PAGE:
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Φανοκλῆς one of the best of the later Greek elegiac poets. We have no exact information respecting his time, but he seems, from the style of his poetry, to have lived in the same period as Hermesianax, Philetas, and Callimachus, that is, in the time of Philip and Alexander the Great. The elegiac poetry of that period was occupied for the most part in describing the manners and spirit of old Greek life, under the form of narratiorns chiefly of an amatory character, the personages of which were taken from the old mythology. Phanocles is ealled by Plutarch ἐπωτικὸς ἀνήρ, a phrase which very well decribes the nature of his poetry (Quaest. Clonviv. 4.5. 3, p. 671b.). He seems only to have written one poem, which was entitled Ἔρωτες Καλοί (Clem. Al. Strom. vi. p. 750, *Protrept. p. 32), or, in Latin, Cupidines (Lactant. Arquntm. iv. in Ovid. Metam. ii.). The second title, καλοί, describes the nature of its contents ; it was entirely upon paederstcie ; but the subject was so treated as to exhibit the retribution which fell upon those who addicted themselves to the practice. We still possess a considerable fragment from the opening of the poem (Stobaemus, Flor. 14.14), which describes the love of Orpheus for Calais, and the vengeance taken upon him by the Thracian women. From other references to the poem we learn that it celebrated the loves of Cycnus for Phaethon (Lactant. l.c. ; comp. Ovid, *Metam. 2.367-380), of Dionysus for Adonis (Plut. 1. c.), of Tantalus for Ganymede (Euseb. apud Syncell. p. 161d.; Oros. Hist. 1.12), and of Agamemnon for Argynnus (Clem. Alex. Proterp. p. 32; comp. Steph. Byz. s. v. Ἀργυννος ; Ath. xiii. p. 603d.; Plut. Gryll. 7; Propert. 3.7. 21-24); but in every case the vengeance. above referred to, falls upon the lover, either in his seem, in fact, that the poem was a sort of tragic history of the practice, tracing it downwards from its origin among the barbarians of Thrace. The passage of the poem which still remains is esteemed by Ruhnker and other critics as one of the most perfect and beautiful specimens of elegiac poetry which have come down to us, and as superior even to Hermesianax in the simple beauty of the language and the smoothness of the verse.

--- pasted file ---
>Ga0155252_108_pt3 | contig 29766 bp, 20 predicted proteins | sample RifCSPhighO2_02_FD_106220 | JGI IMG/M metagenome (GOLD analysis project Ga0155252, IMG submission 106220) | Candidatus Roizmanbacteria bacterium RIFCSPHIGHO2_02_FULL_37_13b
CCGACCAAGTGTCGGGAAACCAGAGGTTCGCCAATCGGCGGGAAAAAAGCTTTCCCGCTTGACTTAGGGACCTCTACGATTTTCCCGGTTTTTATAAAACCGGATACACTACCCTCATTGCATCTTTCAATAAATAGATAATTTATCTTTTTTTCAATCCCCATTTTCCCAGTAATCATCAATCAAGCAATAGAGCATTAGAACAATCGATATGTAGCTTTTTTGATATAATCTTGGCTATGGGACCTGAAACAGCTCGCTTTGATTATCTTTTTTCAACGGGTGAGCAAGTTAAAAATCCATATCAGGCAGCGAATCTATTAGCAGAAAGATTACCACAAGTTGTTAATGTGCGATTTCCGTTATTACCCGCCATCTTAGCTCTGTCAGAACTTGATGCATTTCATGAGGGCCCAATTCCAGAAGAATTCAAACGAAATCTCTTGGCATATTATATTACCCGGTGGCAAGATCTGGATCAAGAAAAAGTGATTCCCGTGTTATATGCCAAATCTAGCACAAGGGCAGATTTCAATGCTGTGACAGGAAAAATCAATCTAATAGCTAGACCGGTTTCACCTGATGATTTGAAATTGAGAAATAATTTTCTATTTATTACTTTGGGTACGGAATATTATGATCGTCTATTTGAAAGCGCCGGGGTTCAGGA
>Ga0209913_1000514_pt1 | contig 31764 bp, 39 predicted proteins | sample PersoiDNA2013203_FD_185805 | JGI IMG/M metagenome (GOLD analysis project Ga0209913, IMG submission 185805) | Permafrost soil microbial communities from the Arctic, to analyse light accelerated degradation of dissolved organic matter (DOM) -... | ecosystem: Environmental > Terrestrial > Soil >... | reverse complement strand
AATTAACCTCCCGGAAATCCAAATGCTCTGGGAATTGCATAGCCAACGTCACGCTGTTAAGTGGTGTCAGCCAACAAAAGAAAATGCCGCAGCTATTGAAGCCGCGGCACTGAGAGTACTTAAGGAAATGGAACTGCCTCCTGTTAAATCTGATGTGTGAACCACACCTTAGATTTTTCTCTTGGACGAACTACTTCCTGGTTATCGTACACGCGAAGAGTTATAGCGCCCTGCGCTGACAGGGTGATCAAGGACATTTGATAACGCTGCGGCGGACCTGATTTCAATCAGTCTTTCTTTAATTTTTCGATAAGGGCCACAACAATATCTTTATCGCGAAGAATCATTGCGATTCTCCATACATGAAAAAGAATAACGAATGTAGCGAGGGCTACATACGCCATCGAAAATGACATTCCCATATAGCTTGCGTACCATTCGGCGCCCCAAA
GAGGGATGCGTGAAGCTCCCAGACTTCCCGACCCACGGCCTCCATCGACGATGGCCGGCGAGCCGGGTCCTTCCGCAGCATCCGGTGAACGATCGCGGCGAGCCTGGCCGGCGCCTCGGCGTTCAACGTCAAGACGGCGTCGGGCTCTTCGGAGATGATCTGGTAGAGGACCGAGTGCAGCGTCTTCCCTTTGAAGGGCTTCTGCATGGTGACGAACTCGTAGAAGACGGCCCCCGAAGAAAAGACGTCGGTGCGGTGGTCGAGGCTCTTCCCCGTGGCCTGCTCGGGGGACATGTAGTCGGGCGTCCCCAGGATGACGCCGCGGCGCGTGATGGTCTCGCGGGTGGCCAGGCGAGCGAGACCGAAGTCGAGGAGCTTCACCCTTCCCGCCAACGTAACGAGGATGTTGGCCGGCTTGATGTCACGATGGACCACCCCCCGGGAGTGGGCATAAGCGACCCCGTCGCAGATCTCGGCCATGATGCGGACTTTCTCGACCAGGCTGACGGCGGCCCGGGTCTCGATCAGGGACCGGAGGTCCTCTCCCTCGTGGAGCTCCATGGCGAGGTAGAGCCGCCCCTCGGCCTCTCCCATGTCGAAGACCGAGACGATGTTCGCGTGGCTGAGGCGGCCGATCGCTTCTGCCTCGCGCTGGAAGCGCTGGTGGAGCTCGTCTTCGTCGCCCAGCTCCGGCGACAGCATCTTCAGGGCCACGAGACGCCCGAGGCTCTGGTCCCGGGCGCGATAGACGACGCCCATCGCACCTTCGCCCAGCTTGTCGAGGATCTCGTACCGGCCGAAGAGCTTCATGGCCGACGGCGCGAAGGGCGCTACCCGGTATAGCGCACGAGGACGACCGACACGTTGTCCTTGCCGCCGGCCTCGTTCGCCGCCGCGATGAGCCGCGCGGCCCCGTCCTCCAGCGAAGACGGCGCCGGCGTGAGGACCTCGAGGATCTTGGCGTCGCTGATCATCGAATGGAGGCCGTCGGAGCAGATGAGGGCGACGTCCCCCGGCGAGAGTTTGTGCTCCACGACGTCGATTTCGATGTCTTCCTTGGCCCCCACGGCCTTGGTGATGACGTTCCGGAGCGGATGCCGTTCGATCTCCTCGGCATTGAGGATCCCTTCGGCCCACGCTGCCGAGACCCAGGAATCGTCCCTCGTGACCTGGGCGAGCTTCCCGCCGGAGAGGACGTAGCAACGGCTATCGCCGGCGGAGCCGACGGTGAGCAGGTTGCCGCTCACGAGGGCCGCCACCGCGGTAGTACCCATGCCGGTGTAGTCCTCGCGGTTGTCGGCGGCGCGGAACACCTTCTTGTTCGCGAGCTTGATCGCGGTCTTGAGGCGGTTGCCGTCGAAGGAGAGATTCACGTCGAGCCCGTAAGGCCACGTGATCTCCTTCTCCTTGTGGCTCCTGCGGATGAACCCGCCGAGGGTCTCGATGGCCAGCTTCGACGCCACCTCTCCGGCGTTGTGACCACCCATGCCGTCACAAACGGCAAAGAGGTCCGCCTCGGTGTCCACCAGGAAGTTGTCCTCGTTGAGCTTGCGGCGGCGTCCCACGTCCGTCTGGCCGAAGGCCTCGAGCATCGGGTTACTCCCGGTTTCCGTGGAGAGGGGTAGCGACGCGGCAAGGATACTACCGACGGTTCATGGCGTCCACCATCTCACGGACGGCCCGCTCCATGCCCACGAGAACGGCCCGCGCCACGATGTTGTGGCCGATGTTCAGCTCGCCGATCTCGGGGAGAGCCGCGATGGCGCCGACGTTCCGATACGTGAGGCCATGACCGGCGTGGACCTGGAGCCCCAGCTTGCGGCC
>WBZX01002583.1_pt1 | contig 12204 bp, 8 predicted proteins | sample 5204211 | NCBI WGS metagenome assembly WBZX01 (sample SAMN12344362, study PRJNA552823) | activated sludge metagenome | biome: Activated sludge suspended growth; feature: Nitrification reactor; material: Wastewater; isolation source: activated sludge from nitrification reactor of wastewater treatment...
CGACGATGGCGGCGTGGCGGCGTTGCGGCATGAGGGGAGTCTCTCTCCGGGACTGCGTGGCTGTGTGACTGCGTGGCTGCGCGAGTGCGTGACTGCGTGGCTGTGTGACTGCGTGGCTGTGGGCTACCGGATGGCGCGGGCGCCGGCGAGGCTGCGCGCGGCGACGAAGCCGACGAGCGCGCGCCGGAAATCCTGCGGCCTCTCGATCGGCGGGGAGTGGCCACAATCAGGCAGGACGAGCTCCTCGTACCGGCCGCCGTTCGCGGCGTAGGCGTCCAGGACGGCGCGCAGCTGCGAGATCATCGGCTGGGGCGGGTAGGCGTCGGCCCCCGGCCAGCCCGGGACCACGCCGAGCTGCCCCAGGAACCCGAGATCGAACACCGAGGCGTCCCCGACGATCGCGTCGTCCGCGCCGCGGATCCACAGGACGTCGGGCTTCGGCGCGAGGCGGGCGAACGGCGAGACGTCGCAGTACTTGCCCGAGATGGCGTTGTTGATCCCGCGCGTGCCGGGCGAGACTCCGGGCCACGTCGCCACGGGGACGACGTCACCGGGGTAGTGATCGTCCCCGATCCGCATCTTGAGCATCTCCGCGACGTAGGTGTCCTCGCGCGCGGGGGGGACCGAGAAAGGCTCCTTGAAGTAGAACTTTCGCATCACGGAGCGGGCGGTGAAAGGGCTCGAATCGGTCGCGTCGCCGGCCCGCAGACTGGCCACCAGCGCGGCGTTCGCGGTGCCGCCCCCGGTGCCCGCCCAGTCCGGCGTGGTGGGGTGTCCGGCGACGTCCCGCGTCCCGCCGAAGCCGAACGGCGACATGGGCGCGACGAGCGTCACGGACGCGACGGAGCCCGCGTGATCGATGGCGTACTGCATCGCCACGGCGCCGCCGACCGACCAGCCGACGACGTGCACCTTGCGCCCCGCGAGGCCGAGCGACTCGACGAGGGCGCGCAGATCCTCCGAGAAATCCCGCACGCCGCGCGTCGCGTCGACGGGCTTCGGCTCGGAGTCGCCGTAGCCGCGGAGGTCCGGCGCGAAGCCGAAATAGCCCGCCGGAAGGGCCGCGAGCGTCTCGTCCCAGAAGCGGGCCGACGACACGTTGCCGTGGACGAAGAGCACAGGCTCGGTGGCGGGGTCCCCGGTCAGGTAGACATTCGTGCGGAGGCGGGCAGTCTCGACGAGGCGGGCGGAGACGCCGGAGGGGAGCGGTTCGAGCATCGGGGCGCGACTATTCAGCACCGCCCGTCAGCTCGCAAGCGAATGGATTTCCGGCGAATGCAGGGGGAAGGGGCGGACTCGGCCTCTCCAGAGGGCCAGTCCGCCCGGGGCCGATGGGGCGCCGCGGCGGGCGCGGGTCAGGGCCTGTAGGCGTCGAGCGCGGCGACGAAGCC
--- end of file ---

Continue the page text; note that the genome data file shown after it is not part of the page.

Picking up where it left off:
The fragments of Phanocles have been edited by Ruhnken, Epist. Crit. ii. Opusc. vol. ii. p. 615 Bach, Philetus, Hermesianactis, atque Phanoclis Reliquiae ; and Schneidewin, Delectus Poes. Graec. p. 158; the large fragment and another distich are contained in the Greek Anthology. (Brunck, Anal. vol. i. p. 414; Jacobs, Anth. Graec. vol. i. p. 204.) The chief fragment has been translated by Jacobs, Vermischte Schriften, vol. ii. p. 121, by Weber, die Eleg. Diehter der Hellenen, p. 289 and by Herzberg, in the Zeitschrift fur Alterthumswissenchaft, 1847 pp. 28, 29. (Bergk, Zeitschrift f. Alterhumswissenschaift, 1841, p. 94 ; Welcker, Sappho, p. 31; Preller, in Ersch and Gruber's Encyklopädie, s. v.)


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